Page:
87% Chardonnay, 5% Viognier, 3% Malvasia
The wine is named “Sur Lies” (pronounced lees), after the dead yeast cells (lies) which settle to the bottom of fermentation tanks. If these cells are agitated (usually by the winemaker stirring the vat), the wine will take on some of the qualities of the yeasts, giving additional richness, complexity and a toasty quality.
Only one third of the wine that goes into the final blend is aged in oak barrels, the rest sits in stainless steel tanks. The two wines are then blended together in order to let the fruit show through, with only a little oak character.
The first vineyards at Biltmore were established in 1971 in an area below Biltmore House. Obscure French-American hybrids were planted initially, with more well-known Vitis Vinifera (Cabernet, Merlot, Chardonnay etc. ) plantings following in a few years.
The annual grape harvest at the Biltmore is 250 tons.
The grapes for this wine are spilt between Mendocino County (California) at 87% and North Carolina at 12%. The wine is therefore labeled with an American appellation, and therefore by law is not allowed to carry a vintage date on the bottle. The wine I am tasting is from the 2008 harvest however.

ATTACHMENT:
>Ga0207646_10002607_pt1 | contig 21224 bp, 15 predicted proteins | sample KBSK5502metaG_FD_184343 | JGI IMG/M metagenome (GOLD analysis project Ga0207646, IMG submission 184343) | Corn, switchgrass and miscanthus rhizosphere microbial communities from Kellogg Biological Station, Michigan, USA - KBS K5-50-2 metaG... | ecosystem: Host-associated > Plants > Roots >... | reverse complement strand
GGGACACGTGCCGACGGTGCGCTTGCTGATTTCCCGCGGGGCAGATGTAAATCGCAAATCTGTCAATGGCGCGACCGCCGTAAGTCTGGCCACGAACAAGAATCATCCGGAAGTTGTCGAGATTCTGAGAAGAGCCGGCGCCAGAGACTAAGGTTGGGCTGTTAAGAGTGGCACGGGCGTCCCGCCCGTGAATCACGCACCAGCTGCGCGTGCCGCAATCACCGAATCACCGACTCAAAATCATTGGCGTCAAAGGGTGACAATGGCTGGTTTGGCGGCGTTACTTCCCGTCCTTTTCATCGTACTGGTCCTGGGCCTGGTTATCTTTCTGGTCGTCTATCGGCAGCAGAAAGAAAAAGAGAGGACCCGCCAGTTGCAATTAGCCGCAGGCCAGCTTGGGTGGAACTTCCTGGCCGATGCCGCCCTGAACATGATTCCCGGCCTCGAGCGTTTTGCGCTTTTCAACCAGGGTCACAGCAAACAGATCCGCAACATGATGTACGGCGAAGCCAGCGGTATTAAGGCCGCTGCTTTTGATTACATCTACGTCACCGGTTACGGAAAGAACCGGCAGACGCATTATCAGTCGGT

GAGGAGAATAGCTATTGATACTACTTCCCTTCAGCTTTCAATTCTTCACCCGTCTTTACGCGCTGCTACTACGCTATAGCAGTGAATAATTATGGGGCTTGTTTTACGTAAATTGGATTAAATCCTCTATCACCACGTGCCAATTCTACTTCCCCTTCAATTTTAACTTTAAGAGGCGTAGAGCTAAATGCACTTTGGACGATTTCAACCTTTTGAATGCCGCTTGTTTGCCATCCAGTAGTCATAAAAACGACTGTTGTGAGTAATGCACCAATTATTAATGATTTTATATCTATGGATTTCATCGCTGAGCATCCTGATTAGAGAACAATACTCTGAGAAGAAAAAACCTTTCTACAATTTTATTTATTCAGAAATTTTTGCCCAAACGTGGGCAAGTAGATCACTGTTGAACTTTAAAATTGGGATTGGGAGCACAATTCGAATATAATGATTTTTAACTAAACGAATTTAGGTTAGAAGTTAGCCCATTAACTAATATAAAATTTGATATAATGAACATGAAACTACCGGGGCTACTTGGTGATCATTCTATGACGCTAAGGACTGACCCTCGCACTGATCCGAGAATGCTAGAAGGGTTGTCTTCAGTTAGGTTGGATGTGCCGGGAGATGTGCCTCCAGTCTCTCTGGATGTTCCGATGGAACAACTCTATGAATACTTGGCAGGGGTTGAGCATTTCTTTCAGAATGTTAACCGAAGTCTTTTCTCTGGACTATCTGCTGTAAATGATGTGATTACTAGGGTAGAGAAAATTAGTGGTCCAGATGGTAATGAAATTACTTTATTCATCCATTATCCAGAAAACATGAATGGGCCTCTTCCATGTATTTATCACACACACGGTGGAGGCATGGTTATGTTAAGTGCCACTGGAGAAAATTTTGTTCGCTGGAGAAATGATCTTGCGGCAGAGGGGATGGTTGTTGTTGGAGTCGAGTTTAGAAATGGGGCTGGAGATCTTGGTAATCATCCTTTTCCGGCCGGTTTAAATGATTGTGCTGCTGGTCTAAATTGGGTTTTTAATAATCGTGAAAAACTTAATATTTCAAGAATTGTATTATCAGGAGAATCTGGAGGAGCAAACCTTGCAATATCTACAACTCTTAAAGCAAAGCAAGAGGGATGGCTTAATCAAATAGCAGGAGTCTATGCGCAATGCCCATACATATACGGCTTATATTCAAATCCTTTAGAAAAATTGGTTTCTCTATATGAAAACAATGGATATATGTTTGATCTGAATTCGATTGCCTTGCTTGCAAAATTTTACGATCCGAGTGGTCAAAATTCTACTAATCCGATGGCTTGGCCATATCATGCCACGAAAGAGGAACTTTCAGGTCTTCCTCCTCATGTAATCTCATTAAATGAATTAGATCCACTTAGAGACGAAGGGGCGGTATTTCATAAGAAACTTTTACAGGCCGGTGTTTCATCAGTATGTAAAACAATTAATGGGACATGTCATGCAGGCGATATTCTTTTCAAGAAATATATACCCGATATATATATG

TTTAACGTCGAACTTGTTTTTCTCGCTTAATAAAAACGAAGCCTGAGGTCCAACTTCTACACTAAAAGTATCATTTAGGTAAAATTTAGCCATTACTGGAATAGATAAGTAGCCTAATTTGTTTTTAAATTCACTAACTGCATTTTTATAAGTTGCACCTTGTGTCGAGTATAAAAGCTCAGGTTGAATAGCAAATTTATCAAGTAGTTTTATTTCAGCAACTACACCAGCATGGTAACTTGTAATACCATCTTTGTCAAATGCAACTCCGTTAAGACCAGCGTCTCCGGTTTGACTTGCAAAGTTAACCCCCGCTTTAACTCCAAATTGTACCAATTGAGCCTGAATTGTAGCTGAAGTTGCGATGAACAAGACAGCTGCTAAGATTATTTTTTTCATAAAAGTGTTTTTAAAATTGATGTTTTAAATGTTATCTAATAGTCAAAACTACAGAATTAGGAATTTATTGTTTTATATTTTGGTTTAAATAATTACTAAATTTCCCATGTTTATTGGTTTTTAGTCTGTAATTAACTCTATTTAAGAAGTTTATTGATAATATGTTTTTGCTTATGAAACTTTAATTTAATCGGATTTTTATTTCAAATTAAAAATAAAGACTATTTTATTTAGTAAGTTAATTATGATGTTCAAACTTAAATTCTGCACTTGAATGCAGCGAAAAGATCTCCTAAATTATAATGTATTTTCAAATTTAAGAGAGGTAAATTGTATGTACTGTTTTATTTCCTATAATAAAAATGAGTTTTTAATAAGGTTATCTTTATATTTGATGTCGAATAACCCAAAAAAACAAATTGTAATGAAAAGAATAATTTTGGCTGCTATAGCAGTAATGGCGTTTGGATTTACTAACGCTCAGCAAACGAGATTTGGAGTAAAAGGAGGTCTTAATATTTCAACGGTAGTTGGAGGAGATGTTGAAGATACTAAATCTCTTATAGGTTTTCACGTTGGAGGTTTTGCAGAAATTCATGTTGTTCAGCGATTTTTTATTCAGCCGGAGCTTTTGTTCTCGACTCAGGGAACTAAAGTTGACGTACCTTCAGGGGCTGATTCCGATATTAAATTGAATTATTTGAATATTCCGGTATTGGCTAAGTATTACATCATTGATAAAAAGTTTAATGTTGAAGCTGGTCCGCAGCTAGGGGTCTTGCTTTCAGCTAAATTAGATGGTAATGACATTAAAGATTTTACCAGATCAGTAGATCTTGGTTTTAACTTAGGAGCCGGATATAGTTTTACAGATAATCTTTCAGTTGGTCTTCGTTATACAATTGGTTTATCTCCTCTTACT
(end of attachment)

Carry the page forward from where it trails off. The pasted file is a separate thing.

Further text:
Chardonnay is the most dominant grape variety in Mendocino County by a long shot., but red grapes generally dominate. The 5 most plated grapes are: Chardonnay 4,656 acres, Cabernet Sauvignon 2,432 acres, Pinot Noir 2,251, Zinfandel 2010 and Merlot 1,727. For anyone not down with the “farm lingo”, an acre is 43,560 square feet, and therefore Chardonnay plantings would be around 7.2 miles.
North Carolina is home to more than 90 wineries. The number of wineries have more than quadrupled since 2001.
North Carolina ranks around 7th or 8th for wine production in the United States (depending on which stat’s you read). Behind the usual suspects on the West Coast, are New York, Michigan and Kentucky. Based on facts from the Alcohol and Tobacco Tax Trade Bureau for 2009.
Tropical fruit, butter, toast, a slight amount of oak and a little vanilla on the nose. The palate reveals more in the way of apricot, pear, pineapple, a touch of yeast, and lemon, yielding a short and smooth finish. Very easy drinking, great if you are looking for a Chardonnay that isn’t an oak monster!
Due to the Biltmore Sur Lies Chardonnay not having too much of an oak influence, it’s going to make it much more versatile from a food pairing standpoint. Due to the richness of the wine, you can try it with roast chicken, lobster with a butter sauce, shellfish, pork, pasta / pizza with a white sauce, risotto, and mild cheeses.